Piriformis Syndrome Update- A Season of Relief

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Nerves that pass near piriformis muscle
Nerves that pass near piriformis muscle

As I write here on July 21st, 2013, I am just 6 months since my SI Fixation Surgery and I want to continue updating the subject of my diagnosis with Piriformis Syndrome. From my last blog posted 4/9/13 on Piriformis Syndrome, I am singing a different tune, “Oh what a relief it is….”. What is the relief? I’m not on fire. I do not have any burning butt symptoms, nor any burning nerve symptoms going down my medial legs. Many times I was more affected in the Posterior cutaneous nerve and or the Pudendal or Obturator nerve distributions than only the typical Sciatic nerve distribution.

On my last blog, I was having intermittent symptoms depending on how much sitting I was doing. At that time, I was sitting a lot writing the foundation of my entire website:

From April 9th-May 14th, 2013 – I was in a stressful time of diagnosing my Proximal Tibiofibular Joint Instability. See my to be linked to the entire journey on the Proximal Tibiofibular Joint Instability and Surgery. I continued having intermittent symptoms of nerve pain in my legs, especially going down the medial sides out from under my seat bones.  I also had soreness at both ends of my bi-lateral piriformis muscles with the left one more pronounced than the right.

From May 14th-June 10th, 2013 – I was completely non-weight bearing in my post operative protocol following my Proximal Tibiofibular Surgery. In the earlier part of this time, I was still irritated due to the fact I was laying on my back with only my left leg in a CPM machine to keep my knee moving following surgery. Using this machine for several hours would make my left butt sore and feeling knotty. The best relief for me was using my home Infrared heat device to my butt and/or take a Diazepam for minor muscle spasms. During the last week of this time frame, my symptoms were starting to ease up with no explanation(maybe laying around more was what I needed since I never really did that after the SI surgery, and with the leg surgery I had no choice but to be more passive). I had already scheduled to have an injection. I went ahead with the injection in preparation for increasing my exercise once I was not in the wheelchair. I was dealing with enough post operative nerve pain isolated in my lower leg that I certainly did not want more nerve pain coming from pressure over sciatica or other nerves near my piriformis muscle. I was really hoping the injection would do something for me.

June 11th, 2013 –  My sports medicine Dr. PZ Pearce in Spokane gave me my first and only injection thus far into my left piriformis muscle-tendon junction with .5ml 0.5% plain Marcaine and .5ml Celestone (a cortisone) . He prefers the Celestone brand of cortisone over other injections such as Depro-Medrol, or Kenalog. I had modest, immediate relief of symptoms in response to the Marcaine and when it wore off at about 6-8 hours later, I started to feel some pain come back again near my medial side of the piriformis muscle where it connects to the sacrum.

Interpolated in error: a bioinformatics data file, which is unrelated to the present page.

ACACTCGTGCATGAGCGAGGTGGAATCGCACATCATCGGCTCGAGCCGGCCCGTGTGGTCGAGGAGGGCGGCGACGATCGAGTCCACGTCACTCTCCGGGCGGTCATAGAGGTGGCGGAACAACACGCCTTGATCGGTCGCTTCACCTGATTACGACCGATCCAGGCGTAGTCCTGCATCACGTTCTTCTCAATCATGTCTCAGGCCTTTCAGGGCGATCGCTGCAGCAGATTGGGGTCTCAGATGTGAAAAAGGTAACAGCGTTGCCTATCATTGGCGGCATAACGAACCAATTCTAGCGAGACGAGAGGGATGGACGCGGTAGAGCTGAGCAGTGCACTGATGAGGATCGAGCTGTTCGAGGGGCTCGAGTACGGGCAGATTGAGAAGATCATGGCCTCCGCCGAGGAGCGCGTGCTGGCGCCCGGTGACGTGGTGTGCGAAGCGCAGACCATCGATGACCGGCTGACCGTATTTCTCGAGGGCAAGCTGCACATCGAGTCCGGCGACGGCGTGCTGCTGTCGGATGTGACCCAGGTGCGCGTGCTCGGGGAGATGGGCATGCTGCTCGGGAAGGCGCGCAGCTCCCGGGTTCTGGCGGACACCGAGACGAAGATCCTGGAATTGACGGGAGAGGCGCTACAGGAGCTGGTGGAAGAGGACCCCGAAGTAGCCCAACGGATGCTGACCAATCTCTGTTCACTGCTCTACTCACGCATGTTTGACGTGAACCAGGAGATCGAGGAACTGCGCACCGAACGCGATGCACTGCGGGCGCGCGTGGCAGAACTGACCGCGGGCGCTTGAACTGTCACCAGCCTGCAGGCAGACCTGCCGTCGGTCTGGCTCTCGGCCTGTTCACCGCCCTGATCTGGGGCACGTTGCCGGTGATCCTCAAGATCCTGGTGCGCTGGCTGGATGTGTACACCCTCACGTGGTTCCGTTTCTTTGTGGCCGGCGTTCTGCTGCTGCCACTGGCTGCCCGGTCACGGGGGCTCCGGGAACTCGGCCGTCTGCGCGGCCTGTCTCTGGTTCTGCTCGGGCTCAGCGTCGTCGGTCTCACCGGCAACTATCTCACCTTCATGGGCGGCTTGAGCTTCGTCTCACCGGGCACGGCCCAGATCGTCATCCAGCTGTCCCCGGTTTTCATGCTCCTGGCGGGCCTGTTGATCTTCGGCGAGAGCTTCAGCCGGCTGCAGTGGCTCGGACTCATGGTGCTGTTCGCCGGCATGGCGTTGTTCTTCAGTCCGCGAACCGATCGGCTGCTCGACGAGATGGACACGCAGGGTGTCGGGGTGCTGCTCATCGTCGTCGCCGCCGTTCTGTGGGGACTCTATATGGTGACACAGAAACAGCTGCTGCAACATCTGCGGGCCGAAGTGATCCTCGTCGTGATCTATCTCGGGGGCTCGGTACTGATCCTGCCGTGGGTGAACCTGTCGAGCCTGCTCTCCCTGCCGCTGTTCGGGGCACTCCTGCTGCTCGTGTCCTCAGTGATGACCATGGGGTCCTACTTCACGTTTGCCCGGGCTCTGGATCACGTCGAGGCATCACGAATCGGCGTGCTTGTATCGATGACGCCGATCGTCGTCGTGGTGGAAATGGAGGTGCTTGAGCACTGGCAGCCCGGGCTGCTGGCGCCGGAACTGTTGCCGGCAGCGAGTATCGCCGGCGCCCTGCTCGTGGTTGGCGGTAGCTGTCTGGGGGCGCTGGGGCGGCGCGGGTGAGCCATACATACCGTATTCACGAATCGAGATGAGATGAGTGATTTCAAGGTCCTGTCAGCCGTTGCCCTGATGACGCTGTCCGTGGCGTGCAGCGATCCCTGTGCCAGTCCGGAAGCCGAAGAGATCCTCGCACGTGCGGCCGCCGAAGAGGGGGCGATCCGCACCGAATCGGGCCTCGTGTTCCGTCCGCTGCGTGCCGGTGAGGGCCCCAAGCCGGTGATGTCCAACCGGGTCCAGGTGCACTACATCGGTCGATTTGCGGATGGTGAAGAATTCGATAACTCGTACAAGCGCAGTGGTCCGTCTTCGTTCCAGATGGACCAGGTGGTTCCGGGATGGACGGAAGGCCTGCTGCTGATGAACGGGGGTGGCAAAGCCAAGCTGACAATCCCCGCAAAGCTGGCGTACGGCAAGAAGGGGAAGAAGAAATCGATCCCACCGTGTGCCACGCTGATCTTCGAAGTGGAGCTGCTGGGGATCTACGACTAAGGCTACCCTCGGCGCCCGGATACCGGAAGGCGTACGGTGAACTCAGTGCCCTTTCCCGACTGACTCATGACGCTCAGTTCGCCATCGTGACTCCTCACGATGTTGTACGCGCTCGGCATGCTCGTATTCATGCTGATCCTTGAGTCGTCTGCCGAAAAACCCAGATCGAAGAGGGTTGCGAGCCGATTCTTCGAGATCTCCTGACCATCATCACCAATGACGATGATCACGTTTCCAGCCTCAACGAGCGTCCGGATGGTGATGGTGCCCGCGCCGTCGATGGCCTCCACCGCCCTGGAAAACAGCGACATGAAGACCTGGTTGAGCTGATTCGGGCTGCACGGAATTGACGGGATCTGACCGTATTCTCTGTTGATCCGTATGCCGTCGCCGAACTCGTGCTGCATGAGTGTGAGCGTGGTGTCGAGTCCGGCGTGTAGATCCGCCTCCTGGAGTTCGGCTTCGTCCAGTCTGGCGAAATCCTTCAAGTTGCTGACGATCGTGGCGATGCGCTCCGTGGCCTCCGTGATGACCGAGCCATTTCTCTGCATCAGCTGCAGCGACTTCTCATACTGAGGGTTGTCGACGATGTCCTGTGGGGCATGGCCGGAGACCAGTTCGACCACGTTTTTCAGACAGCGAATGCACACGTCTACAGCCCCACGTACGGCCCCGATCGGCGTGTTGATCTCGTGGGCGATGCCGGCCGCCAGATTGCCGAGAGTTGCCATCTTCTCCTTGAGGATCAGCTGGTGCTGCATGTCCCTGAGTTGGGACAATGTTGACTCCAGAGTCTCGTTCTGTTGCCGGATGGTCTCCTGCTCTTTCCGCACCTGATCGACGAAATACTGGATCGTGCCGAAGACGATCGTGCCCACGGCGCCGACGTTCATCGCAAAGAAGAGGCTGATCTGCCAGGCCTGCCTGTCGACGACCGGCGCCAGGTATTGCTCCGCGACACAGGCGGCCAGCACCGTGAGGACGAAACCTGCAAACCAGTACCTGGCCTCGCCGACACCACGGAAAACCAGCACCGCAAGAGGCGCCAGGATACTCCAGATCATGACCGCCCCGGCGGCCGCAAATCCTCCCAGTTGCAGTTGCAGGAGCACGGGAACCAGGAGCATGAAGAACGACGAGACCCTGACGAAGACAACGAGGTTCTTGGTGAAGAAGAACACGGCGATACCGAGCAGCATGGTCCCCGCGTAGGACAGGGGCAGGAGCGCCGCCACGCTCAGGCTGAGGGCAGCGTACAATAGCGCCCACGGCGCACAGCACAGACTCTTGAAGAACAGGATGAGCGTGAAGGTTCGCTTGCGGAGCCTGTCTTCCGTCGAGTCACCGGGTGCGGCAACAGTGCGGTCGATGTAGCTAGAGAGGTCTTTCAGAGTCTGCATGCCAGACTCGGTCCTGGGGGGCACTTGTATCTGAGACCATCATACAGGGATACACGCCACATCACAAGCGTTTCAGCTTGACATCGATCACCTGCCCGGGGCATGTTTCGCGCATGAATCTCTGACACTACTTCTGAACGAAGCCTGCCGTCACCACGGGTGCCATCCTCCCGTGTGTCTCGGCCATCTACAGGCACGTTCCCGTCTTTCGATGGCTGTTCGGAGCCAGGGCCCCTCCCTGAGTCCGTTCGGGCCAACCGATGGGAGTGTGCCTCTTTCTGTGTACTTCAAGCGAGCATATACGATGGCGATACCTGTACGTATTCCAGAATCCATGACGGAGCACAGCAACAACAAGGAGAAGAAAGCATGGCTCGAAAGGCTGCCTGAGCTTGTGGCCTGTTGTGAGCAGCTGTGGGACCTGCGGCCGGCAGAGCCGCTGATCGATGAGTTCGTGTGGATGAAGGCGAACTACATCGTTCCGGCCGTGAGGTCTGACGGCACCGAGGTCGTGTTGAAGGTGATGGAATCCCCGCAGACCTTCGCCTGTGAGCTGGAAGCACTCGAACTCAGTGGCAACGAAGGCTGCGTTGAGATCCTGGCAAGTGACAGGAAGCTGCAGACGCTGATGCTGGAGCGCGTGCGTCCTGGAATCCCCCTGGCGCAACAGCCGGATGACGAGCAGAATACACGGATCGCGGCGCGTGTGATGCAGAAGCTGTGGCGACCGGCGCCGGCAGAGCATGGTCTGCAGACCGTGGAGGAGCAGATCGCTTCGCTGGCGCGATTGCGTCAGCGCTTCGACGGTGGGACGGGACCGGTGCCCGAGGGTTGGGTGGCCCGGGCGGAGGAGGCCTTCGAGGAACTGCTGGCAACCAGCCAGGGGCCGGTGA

In this video, Vicki Sims, PT of Gainesville, Ga recommends a series of shots into the tendon insertion of the Piriformis Muscle to help calm down the Tendinosis

From June 12-present – My Dr. Pearce was willing to do a second injection as Vicki recommended; however, I have felt like it has not been needed thus far. The cortisone must have kicked in and worked because I have been doing just fine. I really don’t want a 2nd injection if at all possible because I hate the effects of what cortisone does to my Adrenals.  I get extremely worked up for several days then I crash for several weeks following any cortisone injection I get. I really hate this effect so I avoid cortisone at all costs. But on the other hand, I am grateful to have tried this one shot so far.   I started full weight bearing walking June 25th and I have been active with physical therapy for my leg rehabilitation and I have resumed my SI stabilization exercises at home along with doing aqua therapy in my pool. I am sitting less than several months ago, but I still travel each week for many hours in the car and all I can say is I’m doing great.  At the first sign of any tightness of my piriformis muscle, I apply infrared heat to calm down what I believe to be a mild spasm.

July 22, 2013 – My concluding thoughts: The piriformis muscle gets tight or what I call a mild spasm and if it continues with no relief then in my case it can go down hill from there in aggravating the nerves that pass under or around the piriformis muscle. See the photo at beginning of blog that illustrates the various nerves in relation to the piriformis muscle.  Rice heat packs and/or the infrared heat therapy has been my saving grace along with weekly thorough massage. If I really have overdone the sitting and I feel any type of flare up, it behooves me to take 2.5 mg of Diazepem in addition to the manual therapy.  As long as I continue to do well, no more injections; otherwise, I certainly would try another should I have a major flareup again. In the meantime, I have to say I’m thankful to God for this season of relief  in being set free from the previous  full year of burning nerve pain!!

All for now, I will update again in the future regarding piriformis syndrome and its related nerve issues.


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Dr. Trumble, My Upper Extremity Surgeon, at Bellevue Hand Surgery